Beacon Hill’s legislative chess match
IN THE QUEEN’S GAMBIT, the popular series on Netflix, the protagonist is constantly playing a game of what-if in her head, trying to envision what her opponent will do in response to a series of chess moves.
Gov. Charlie Baker and legislative leaders are doing much the same thing on Beacon Hill right now, trying to guess how the other will respond to their next move.
The Legislature put the chess match in motion, passing a sweeping policing reform bill on December 2 and two days later a fiscal 2021 budget containing a series of provisions dealing with abortion. One of the provisions lowered from 18 to 16 the age at which a woman can procure an abortion without the approval of a parent or a judge. Another would expand access to abortions when the fetus is older than 24 weeks — in cases of “lethal fetal anomaly,” when the fetus “is incompatible with sustained life outside the uterus,” or “to preserve the patient’s physical or mental health.”
Baker made his moves late last week, sending both bills back with amendments that leave much of the legislation intact while changing key aspects of the proposals. On police reform, his amendment put law enforcement personnel within his administration and not a civilian-dominated commission in charge of developing police training programs. The amendments also eliminated a ban on police use of facial recognition software.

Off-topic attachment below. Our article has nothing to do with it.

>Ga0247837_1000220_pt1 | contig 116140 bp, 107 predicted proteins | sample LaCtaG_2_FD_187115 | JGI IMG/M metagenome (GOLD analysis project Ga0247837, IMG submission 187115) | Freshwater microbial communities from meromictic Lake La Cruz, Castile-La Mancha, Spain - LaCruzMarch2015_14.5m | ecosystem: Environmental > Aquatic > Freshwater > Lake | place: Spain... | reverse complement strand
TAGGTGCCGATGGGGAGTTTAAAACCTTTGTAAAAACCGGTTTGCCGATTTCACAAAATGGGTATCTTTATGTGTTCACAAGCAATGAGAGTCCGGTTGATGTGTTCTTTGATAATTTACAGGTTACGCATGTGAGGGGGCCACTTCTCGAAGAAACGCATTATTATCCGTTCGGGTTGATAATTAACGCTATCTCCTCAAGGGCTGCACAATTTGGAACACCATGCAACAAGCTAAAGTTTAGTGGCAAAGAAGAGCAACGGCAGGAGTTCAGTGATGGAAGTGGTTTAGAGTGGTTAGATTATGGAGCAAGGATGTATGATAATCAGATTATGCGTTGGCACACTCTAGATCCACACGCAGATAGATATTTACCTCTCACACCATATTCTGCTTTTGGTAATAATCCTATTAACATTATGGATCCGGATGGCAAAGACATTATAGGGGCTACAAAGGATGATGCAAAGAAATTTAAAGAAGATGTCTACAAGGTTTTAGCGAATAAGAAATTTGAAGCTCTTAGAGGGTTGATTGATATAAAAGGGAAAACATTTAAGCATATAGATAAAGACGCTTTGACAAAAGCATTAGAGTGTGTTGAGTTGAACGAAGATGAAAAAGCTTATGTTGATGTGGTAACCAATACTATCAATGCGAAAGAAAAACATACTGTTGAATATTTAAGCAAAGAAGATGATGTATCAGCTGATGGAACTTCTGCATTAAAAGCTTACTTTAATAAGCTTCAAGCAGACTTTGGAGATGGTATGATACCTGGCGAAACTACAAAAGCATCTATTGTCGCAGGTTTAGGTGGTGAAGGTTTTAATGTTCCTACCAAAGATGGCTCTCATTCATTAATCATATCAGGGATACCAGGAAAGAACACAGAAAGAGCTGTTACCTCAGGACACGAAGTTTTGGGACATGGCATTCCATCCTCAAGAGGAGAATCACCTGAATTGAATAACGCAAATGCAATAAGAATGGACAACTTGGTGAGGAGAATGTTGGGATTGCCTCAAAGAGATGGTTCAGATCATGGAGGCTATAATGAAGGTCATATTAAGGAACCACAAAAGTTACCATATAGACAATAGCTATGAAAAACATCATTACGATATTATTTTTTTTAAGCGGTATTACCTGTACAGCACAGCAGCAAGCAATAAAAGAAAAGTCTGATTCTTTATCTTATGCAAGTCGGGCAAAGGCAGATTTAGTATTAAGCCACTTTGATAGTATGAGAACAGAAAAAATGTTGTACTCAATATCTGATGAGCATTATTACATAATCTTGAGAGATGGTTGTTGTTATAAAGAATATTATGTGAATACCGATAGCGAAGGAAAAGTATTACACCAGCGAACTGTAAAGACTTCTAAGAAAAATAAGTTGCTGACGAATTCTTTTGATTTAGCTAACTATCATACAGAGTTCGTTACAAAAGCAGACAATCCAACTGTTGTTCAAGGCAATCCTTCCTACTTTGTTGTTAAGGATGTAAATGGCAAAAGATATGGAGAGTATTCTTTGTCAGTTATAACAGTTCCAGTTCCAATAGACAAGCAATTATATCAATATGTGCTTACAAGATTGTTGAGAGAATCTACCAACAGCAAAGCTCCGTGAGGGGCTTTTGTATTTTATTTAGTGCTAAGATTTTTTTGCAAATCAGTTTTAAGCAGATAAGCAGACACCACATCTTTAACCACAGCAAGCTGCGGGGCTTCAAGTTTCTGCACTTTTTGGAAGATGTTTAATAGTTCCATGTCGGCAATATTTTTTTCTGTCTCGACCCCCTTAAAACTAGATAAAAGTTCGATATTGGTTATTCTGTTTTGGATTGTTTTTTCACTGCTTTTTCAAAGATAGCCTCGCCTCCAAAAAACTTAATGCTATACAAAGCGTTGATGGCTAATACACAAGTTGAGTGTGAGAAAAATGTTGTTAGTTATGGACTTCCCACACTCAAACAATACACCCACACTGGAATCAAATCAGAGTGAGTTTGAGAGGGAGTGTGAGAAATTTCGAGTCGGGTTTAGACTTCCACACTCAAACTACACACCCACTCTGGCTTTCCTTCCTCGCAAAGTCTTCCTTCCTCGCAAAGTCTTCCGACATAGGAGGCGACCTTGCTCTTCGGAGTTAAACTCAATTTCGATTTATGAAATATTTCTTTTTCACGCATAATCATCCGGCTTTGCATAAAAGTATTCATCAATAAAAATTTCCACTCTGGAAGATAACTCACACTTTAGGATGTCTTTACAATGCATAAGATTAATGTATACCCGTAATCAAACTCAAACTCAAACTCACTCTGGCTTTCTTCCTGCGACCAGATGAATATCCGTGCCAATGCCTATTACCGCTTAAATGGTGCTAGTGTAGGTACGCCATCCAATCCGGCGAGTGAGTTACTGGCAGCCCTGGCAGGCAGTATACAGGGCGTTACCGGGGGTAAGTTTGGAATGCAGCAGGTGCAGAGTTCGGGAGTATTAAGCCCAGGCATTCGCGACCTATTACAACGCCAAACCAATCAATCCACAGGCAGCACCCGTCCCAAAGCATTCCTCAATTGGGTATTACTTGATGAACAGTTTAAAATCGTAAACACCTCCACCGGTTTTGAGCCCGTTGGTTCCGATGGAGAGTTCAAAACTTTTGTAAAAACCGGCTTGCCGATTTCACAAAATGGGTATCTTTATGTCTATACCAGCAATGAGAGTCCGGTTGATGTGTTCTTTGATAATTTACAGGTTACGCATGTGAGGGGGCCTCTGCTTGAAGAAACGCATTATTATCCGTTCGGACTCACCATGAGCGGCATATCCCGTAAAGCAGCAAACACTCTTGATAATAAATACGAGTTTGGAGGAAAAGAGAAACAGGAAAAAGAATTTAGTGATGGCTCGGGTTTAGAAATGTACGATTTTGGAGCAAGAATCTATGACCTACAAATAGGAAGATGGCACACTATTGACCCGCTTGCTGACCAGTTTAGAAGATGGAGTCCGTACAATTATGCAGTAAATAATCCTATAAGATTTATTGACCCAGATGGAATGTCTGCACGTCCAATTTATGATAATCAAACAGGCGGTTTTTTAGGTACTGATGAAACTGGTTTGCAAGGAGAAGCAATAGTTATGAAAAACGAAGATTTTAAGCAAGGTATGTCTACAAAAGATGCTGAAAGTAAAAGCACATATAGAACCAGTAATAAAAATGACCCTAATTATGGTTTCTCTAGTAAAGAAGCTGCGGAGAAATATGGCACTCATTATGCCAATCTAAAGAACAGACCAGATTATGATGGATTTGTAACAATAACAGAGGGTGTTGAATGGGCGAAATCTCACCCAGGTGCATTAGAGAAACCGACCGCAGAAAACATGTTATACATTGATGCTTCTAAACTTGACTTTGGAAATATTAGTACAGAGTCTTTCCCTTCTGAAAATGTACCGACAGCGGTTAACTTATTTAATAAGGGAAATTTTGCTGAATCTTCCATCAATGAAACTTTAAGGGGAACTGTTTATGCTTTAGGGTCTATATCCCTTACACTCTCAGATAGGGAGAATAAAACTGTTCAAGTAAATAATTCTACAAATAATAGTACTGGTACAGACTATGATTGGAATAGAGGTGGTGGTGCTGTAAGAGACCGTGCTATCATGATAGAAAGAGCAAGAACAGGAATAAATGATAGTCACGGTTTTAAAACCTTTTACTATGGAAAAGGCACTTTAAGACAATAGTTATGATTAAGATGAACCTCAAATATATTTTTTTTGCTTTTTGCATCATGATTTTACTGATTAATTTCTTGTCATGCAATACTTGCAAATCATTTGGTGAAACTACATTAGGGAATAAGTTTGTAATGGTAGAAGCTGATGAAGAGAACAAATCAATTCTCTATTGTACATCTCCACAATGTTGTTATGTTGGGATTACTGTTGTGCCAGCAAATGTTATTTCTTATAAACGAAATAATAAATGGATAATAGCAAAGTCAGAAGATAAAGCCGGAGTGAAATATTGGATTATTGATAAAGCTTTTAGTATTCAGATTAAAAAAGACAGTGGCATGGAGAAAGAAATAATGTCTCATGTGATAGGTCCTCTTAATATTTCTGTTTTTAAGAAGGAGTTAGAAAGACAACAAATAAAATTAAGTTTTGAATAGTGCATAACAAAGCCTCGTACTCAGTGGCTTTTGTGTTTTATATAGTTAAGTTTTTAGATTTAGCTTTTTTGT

Baker insisted he wants the police reform bill and the abortion provisions to become law, but he indicated he was ready to veto the police reform bill if he didn’t get his way and hinted at a similar stance on the abortion provisions. In a letter to lawmakers, he said: “I cannot support the other ways that this section expands the availability of late-term abortions and permits minors age 16 and 17 to get an abortion without the consent of a parent or guardian.”
The next move is up to the Legislature. It can accept the governor’s amendments, propose additional amendments, or send the bills back to the governor in their original form. The latter would mean the governor would have to sign the bills, veto them, or let them become law without his signature.
Many advocates and elected officials slammed the governor for filing his amendments and some urged the Legislature to reject them. US Rep. Ayanna Pressley was the most vocal on the police reform bill. “I’m calling on all state legislators to strike down these amendments,” she told GBH. “They’re weakening what is already a modest proposal given the depth of the hurt caused by generations of brutality caused by police, unchecked.”
Rep. Russell Holmes of Boston urged lawmakers to compromise with the governor on police reform. “I think they can work through the concerns that [Baker] has and figure out from what he said what would make sense to us and send him something that I think he wants. Clearly, he wants to sign a bill,” Holmes said.Time is short and the stakes are incredibly high. Is Baker being an obstructionist, or is he doing what voters asked him to do when they elected a Republican as governor to serve as a check on the Democrat-dominated Legislature?
House Speaker Robert DeLeo and Senate President Karen Spilka – the next move is yours.